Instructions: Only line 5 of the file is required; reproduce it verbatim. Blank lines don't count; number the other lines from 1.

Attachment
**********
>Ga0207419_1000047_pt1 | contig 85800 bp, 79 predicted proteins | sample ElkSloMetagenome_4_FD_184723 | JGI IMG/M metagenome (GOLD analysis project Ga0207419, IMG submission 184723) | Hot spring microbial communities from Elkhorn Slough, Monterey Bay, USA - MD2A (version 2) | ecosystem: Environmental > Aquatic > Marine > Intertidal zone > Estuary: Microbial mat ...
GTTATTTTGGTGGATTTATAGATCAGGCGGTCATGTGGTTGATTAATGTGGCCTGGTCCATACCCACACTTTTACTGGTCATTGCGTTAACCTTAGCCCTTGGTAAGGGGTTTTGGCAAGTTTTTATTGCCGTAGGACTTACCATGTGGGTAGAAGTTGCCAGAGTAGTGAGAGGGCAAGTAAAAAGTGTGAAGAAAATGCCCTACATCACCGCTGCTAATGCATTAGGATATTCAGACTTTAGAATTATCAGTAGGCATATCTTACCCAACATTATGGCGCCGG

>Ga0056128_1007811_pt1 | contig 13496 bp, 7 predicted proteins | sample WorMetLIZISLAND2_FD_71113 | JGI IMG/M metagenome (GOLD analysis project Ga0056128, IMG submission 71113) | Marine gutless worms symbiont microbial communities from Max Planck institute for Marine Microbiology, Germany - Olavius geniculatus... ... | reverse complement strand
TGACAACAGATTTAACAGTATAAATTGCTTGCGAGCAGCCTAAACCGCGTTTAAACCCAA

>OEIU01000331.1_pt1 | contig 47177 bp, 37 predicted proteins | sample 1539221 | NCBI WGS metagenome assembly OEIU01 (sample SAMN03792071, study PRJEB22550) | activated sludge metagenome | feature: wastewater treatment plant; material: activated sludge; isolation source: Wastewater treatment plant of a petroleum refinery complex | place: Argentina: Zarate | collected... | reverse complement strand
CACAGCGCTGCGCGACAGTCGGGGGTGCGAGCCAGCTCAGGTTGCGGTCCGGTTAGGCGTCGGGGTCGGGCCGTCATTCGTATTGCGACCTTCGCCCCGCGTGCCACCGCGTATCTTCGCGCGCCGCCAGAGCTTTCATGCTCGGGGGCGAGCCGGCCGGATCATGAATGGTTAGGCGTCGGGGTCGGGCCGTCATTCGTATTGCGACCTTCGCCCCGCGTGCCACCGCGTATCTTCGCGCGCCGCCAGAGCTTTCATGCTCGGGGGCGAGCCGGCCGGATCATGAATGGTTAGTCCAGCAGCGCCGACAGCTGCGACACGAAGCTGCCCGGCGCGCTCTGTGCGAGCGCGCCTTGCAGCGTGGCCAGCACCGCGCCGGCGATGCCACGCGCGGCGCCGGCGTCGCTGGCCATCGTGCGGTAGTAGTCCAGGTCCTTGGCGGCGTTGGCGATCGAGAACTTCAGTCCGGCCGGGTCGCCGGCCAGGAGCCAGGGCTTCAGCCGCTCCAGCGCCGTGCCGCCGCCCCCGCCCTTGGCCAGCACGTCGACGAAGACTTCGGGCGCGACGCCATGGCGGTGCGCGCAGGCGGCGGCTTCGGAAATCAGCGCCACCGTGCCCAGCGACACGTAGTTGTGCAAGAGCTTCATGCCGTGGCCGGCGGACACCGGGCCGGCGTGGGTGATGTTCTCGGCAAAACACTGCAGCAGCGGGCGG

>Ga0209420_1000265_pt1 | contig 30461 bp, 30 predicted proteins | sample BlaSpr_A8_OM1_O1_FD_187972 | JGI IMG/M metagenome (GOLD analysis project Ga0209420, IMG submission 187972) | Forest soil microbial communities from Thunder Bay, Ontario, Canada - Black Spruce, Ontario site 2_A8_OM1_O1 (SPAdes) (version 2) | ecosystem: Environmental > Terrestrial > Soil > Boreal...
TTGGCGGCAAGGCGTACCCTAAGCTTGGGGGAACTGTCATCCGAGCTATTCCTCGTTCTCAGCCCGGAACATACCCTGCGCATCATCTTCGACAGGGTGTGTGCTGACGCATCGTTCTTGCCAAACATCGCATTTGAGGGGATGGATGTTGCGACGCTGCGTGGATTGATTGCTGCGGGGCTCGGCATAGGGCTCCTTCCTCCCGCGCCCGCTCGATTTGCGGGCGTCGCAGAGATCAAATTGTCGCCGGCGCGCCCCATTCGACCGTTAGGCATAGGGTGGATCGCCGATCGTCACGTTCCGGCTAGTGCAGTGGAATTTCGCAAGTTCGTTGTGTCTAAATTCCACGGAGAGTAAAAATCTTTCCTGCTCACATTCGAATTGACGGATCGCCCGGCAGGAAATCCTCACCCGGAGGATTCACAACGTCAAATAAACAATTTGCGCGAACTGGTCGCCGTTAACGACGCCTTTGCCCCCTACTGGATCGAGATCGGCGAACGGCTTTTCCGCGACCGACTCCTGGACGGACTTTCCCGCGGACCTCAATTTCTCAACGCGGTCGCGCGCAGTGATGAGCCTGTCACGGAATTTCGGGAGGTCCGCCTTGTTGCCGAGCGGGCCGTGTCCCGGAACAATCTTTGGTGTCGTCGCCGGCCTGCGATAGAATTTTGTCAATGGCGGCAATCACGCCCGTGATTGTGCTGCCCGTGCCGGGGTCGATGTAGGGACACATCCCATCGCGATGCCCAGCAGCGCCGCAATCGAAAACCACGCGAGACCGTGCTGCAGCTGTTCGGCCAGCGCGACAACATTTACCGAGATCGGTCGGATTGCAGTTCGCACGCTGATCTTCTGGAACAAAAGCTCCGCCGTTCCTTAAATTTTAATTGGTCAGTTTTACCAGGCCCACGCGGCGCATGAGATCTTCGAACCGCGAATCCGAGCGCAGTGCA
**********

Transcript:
>OEIU01000331.1_pt1 | contig 47177 bp, 37 predicted proteins | sample 1539221 | NCBI WGS metagenome assembly OEIU01 (sample SAMN03792071, study PRJEB22550) | activated sludge metagenome | feature: wastewater treatment plant; material: activated sludge; isolation source: Wastewater treatment plant of a petroleum refinery complex | place: Argentina: Zarate | collected... | reverse complement strand